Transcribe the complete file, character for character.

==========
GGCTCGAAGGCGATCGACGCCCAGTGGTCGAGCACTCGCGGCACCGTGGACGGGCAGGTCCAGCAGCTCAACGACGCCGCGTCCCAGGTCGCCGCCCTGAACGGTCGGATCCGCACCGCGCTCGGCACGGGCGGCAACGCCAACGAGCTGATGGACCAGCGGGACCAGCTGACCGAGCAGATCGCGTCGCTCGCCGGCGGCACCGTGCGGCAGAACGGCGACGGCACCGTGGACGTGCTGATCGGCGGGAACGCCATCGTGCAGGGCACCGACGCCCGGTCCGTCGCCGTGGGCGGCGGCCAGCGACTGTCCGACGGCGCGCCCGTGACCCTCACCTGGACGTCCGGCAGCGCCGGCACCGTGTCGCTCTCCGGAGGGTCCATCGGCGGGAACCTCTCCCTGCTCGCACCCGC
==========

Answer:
GGCTCGAAGGCGATCGACGCCCAGTGGTCGAGCACTCGCGGCACCGTGGACGGGCAGGTCCAGCAGCTCAACGACGCCGCGTCCCAGGTCGCCGCCCTGAACGGTCGGATCCGCACCGCGCTCGGCACGGGCGGCAACGCCAACGAGCTGATGGACCAGCGGGACCAGCTGACCGAGCAGATCGCGTCGCTCGCCGGCGGCACCGTGCGGCAGAACGGCGACGGCACCGTGGACGTGCTGATCGGCGGGAACGCCATCGTGCAGGGCACCGACGCCCGGTCCGTCGCCGTGGGCGGCGGCCAGCGACTGTCCGACGGCGCGCCCGTGACCCTCACCTGGACGTCCGGCAGCGCCGGCACCGTGTCGCTCTCCGGAGGGTCCATCGGCGGGAACCTCTCCCTGCTCGCACCCGC